My aunt Alice died last week. Actually, she is my great-aunt, the widow of my grandfather's brother, Joe. Unfortunately, Aunt Alice has been in declining health for a while and was unable to attend our family reunion a couple of weeks ago. Aunt Alice was one of the most patient, soft-spoken and genuinely nice ladies I have known. She was a devoted wife and mother, talented seamstress, quilter and baker. Mostly, though, she had a way of quietly making you feel that she was very happy to see you, even as a child, I remember thinking Aunt Alice was one of the great adults. She had three daughters and they each seem to have inherited some of Aunt Alice's best traits.
With her passing, my grandfather's generation has come to an end. That makes my mother's generation the "elders" in our family. WOW!
As the family has gotten back together for the rosary and the funeral, conversations have naturally come around to the fact that so much of our family's history is gone. There are too few recorded stories of what life was like for my grandfather's siblings and their parents and their aunts and uncles as they grew up and lived their lives. My great-grandparents actually immigrated to Texas but there are no recorded thoughts or experiences that they shared with their respective families as they crossed the Atlantic. We all agreed, of course, that it is important that we take action to preserve what little we do know, I hope it happens. I think its important for us to have knowledge about where we come from, to help us understand what has gone into making us the people we are today.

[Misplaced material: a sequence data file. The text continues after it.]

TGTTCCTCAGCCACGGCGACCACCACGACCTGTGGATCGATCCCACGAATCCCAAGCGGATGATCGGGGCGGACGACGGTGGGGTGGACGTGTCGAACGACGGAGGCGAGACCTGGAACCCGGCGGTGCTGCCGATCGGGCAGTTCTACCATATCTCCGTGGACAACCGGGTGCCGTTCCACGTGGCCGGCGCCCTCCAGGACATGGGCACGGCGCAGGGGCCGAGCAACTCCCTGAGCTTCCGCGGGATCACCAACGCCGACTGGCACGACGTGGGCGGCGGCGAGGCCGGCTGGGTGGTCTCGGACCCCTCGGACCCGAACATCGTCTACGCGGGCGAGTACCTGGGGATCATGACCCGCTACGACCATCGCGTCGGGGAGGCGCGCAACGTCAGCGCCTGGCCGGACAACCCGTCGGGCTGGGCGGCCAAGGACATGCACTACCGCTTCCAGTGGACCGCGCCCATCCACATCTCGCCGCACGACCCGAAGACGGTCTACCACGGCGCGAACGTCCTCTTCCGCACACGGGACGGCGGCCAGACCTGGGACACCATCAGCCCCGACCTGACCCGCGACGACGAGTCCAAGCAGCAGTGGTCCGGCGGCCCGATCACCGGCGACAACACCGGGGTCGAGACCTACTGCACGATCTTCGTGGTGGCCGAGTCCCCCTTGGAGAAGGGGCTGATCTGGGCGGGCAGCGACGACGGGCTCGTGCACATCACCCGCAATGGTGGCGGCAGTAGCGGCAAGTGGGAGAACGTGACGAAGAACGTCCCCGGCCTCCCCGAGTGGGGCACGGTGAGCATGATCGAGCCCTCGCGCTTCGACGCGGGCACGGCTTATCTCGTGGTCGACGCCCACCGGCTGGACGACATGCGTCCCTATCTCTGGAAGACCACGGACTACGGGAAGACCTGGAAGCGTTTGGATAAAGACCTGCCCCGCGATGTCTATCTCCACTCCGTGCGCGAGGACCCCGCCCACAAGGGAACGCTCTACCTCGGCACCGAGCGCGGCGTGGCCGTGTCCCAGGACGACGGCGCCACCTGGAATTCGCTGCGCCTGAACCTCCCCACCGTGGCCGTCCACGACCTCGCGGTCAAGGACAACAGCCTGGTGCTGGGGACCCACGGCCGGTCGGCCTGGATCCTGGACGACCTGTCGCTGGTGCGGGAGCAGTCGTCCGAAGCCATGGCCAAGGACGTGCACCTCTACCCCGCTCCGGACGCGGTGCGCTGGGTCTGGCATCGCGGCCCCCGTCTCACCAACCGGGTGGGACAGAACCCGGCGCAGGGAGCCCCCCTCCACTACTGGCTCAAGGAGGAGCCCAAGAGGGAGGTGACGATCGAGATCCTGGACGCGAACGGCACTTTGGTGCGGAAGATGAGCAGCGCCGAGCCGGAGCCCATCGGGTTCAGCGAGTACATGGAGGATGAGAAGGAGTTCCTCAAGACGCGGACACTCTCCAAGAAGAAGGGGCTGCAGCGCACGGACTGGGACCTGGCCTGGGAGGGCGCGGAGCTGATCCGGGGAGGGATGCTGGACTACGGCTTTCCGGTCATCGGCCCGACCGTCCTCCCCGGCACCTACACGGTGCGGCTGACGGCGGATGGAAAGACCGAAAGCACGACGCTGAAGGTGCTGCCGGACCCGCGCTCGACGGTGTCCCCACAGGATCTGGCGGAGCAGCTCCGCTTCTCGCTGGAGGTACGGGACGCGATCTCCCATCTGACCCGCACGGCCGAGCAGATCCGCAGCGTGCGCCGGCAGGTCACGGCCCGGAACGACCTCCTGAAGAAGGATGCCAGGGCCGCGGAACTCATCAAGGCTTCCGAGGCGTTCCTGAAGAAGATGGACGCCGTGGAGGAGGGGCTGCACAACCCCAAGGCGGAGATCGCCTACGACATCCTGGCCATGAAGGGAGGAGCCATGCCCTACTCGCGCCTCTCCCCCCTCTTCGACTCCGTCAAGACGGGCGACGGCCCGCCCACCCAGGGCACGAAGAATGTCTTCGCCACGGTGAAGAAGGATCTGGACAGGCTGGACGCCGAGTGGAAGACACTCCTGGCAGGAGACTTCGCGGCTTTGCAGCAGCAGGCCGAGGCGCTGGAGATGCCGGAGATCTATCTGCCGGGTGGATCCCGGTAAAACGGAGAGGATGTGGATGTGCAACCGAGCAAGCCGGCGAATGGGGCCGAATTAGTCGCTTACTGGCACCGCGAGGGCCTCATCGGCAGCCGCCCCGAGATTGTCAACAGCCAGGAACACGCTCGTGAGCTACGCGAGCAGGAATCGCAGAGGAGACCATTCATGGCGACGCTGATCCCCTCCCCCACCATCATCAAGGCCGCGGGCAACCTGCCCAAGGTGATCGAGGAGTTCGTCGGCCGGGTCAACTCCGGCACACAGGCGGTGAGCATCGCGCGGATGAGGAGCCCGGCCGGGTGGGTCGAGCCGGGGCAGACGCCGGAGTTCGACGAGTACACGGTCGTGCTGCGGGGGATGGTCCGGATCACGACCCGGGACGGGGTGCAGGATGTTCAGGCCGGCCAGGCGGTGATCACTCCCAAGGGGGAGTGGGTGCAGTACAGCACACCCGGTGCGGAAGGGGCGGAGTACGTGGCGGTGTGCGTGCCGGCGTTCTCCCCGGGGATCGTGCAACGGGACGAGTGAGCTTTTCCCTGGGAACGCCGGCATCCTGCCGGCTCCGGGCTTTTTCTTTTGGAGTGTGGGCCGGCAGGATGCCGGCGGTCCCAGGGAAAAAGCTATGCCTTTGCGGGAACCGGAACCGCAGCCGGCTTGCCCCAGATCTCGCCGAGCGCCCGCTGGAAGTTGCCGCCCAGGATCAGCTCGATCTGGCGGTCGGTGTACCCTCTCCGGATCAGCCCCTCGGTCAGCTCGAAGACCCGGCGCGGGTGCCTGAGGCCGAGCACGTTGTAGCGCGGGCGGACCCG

I read something the other day that someone had written about Texans and what makes Texans the special people that we are. The author attributed it to being "forged in a hotter fire." Well, having spent most of my 50+ summers in South Central Texas, I can tell you that it certainly feels like we spend time in hot fires, but I can proudly tell you that my family of (fairly recent) immigrants to this great state, represent some of the finest people I have ever met. I love each of them and am blessed to be a member of this (crazy) group.
To the grandparents (including all of the "great-grands), parents, aunts, uncles, cousins, brothers and sisters who have gone home, we are certain the welcome you gave Aunt Alice when she crossed through the Gates was filled with love and laughter. We miss you all and love you still.